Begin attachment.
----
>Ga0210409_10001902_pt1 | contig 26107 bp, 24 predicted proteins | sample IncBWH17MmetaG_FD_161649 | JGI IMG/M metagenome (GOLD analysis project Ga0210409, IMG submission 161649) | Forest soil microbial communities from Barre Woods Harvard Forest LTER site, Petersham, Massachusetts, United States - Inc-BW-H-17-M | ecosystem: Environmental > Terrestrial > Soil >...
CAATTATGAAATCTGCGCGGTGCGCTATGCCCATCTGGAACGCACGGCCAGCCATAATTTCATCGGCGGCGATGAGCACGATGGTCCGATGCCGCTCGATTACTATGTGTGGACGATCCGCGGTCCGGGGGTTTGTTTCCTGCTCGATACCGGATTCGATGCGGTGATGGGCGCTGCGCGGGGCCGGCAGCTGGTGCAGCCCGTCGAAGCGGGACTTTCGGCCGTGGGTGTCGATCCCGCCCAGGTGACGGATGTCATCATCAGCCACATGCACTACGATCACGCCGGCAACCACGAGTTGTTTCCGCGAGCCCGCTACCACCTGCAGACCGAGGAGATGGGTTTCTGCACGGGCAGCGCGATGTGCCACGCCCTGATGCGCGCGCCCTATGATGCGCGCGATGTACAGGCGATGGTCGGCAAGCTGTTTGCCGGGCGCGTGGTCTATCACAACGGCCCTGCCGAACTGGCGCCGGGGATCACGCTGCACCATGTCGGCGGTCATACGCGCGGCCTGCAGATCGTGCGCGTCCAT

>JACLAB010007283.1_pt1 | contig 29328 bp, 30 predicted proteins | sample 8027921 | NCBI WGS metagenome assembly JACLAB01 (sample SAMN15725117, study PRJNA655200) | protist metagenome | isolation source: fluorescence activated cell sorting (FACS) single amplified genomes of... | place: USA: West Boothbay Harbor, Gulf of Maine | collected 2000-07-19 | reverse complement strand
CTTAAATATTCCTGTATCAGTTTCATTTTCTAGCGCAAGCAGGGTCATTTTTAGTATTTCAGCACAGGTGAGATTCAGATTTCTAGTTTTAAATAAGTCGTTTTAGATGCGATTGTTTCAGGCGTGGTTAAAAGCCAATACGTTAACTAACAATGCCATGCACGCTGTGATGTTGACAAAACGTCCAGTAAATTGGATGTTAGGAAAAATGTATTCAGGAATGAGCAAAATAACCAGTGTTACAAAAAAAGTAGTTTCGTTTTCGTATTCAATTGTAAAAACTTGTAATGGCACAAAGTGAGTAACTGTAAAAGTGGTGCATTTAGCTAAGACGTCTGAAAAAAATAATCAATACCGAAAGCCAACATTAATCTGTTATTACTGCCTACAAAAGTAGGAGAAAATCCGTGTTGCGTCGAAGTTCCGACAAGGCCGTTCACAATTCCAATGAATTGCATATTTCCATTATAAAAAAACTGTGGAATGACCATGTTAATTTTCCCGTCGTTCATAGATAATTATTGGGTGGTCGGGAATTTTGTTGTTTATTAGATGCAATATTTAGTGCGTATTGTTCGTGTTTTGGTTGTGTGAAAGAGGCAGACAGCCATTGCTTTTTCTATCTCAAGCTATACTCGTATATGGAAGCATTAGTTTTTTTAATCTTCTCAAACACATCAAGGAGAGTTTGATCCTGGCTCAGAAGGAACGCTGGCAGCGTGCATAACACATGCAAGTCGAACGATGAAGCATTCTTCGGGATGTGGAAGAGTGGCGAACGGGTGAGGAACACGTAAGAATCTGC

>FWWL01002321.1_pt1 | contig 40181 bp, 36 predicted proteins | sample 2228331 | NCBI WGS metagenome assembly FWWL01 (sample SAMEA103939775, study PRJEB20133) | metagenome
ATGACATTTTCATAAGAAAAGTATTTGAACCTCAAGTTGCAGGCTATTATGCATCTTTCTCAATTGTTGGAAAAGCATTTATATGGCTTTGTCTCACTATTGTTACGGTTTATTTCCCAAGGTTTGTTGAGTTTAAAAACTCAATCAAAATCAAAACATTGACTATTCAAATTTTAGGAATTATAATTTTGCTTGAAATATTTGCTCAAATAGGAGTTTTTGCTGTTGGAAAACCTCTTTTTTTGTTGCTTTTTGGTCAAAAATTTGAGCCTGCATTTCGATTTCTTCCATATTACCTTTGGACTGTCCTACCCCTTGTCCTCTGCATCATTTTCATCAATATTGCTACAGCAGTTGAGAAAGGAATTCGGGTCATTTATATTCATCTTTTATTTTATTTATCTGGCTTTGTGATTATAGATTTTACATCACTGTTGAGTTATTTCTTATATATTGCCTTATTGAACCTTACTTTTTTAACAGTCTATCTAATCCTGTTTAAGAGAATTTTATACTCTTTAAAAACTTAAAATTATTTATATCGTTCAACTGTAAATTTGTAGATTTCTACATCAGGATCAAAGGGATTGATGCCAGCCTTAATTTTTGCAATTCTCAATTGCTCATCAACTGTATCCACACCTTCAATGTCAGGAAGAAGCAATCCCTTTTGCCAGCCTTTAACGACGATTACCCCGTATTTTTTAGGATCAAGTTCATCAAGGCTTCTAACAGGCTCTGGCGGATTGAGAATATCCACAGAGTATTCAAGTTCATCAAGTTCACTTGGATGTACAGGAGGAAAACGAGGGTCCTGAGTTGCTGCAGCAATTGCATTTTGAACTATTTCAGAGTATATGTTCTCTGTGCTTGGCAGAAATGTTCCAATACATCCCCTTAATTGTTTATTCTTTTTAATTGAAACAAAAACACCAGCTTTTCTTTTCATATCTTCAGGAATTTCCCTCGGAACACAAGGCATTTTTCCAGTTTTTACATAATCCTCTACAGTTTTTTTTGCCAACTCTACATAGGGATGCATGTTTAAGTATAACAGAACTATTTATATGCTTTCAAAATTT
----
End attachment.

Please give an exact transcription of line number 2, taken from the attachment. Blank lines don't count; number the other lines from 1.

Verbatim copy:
CAATTATGAAATCTGCGCGGTGCGCTATGCCCATCTGGAACGCACGGCCAGCCATAATTTCATCGGCGGCGATGAGCACGATGGTCCGATGCCGCTCGATTACTATGTGTGGACGATCCGCGGTCCGGGGGTTTGTTTCCTGCTCGATACCGGATTCGATGCGGTGATGGGCGCTGCGCGGGGCCGGCAGCTGGTGCAGCCCGTCGAAGCGGGACTTTCGGCCGTGGGTGTCGATCCCGCCCAGGTGACGGATGTCATCATCAGCCACATGCACTACGATCACGCCGGCAACCACGAGTTGTTTCCGCGAGCCCGCTACCACCTGCAGACCGAGGAGATGGGTTTCTGCACGGGCAGCGCGATGTGCCACGCCCTGATGCGCGCGCCCTATGATGCGCGCGATGTACAGGCGATGGTCGGCAAGCTGTTTGCCGGGCGCGTGGTCTATCACAACGGCCCTGCCGAACTGGCGCCGGGGATCACGCTGCACCATGTCGGCGGTCATACGCGCGGCCTGCAGATCGTGCGCGTCCAT